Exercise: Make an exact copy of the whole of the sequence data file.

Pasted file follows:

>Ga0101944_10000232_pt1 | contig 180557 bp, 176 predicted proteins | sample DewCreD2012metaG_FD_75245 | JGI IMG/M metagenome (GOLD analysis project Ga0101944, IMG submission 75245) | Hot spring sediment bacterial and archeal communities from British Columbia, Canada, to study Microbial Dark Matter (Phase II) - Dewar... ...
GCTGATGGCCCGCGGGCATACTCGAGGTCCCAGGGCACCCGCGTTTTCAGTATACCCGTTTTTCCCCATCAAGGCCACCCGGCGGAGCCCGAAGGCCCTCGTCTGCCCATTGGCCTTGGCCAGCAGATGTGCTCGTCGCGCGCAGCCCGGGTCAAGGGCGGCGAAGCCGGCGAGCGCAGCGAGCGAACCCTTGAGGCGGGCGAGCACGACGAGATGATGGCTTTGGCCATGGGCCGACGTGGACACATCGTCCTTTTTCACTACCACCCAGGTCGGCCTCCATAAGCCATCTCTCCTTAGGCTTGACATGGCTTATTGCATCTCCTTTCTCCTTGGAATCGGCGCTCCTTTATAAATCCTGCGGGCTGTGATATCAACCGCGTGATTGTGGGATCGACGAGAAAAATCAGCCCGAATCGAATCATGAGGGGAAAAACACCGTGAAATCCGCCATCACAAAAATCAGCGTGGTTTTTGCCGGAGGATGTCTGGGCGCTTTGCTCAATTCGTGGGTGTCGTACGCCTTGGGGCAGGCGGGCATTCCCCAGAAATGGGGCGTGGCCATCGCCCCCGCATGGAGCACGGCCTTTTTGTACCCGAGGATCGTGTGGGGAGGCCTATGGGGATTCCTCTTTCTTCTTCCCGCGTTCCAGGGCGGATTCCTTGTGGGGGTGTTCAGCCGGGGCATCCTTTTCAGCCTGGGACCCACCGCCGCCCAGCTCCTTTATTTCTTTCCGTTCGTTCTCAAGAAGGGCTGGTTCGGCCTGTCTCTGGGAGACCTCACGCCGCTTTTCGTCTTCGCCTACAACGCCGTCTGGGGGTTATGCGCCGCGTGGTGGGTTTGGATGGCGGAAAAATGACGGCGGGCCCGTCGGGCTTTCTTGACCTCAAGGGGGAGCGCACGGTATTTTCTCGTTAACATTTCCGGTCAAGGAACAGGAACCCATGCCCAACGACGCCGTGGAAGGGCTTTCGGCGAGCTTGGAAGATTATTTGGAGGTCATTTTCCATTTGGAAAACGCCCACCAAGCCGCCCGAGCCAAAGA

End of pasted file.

>Ga0101944_10000232_pt1 | contig 180557 bp, 176 predicted proteins | sample DewCreD2012metaG_FD_75245 | JGI IMG/M metagenome (GOLD analysis project Ga0101944, IMG submission 75245) | Hot spring sediment bacterial and archeal communities from British Columbia, Canada, to study Microbial Dark Matter (Phase II) - Dewar... ...
GCTGATGGCCCGCGGGCATACTCGAGGTCCCAGGGCACCCGCGTTTTCAGTATACCCGTTTTTCCCCATCAAGGCCACCCGGCGGAGCCCGAAGGCCCTCGTCTGCCCATTGGCCTTGGCCAGCAGATGTGCTCGTCGCGCGCAGCCCGGGTCAAGGGCGGCGAAGCCGGCGAGCGCAGCGAGCGAACCCTTGAGGCGGGCGAGCACGACGAGATGATGGCTTTGGCCATGGGCCGACGTGGACACATCGTCCTTTTTCACTACCACCCAGGTCGGCCTCCATAAGCCATCTCTCCTTAGGCTTGACATGGCTTATTGCATCTCCTTTCTCCTTGGAATCGGCGCTCCTTTATAAATCCTGCGGGCTGTGATATCAACCGCGTGATTGTGGGATCGACGAGAAAAATCAGCCCGAATCGAATCATGAGGGGAAAAACACCGTGAAATCCGCCATCACAAAAATCAGCGTGGTTTTTGCCGGAGGATGTCTGGGCGCTTTGCTCAATTCGTGGGTGTCGTACGCCTTGGGGCAGGCGGGCATTCCCCAGAAATGGGGCGTGGCCATCGCCCCCGCATGGAGCACGGCCTTTTTGTACCCGAGGATCGTGTGGGGAGGCCTATGGGGATTCCTCTTTCTTCTTCCCGCGTTCCAGGGCGGATTCCTTGTGGGGGTGTTCAGCCGGGGCATCCTTTTCAGCCTGGGACCCACCGCCGCCCAGCTCCTTTATTTCTTTCCGTTCGTTCTCAAGAAGGGCTGGTTCGGCCTGTCTCTGGGAGACCTCACGCCGCTTTTCGTCTTCGCCTACAACGCCGTCTGGGGGTTATGCGCCGCGTGGTGGGTTTGGATGGCGGAAAAATGACGGCGGGCCCGTCGGGCTTTCTTGACCTCAAGGGGGAGCGCACGGTATTTTCTCGTTAACATTTCCGGTCAAGGAACAGGAACCCATGCCCAACGACGCCGTGGAAGGGCTTTCGGCGAGCTTGGAAGATTATTTGGAGGTCATTTTCCATTTGGAAAACGCCCACCAAGCCGCCCGAGCCAAAGA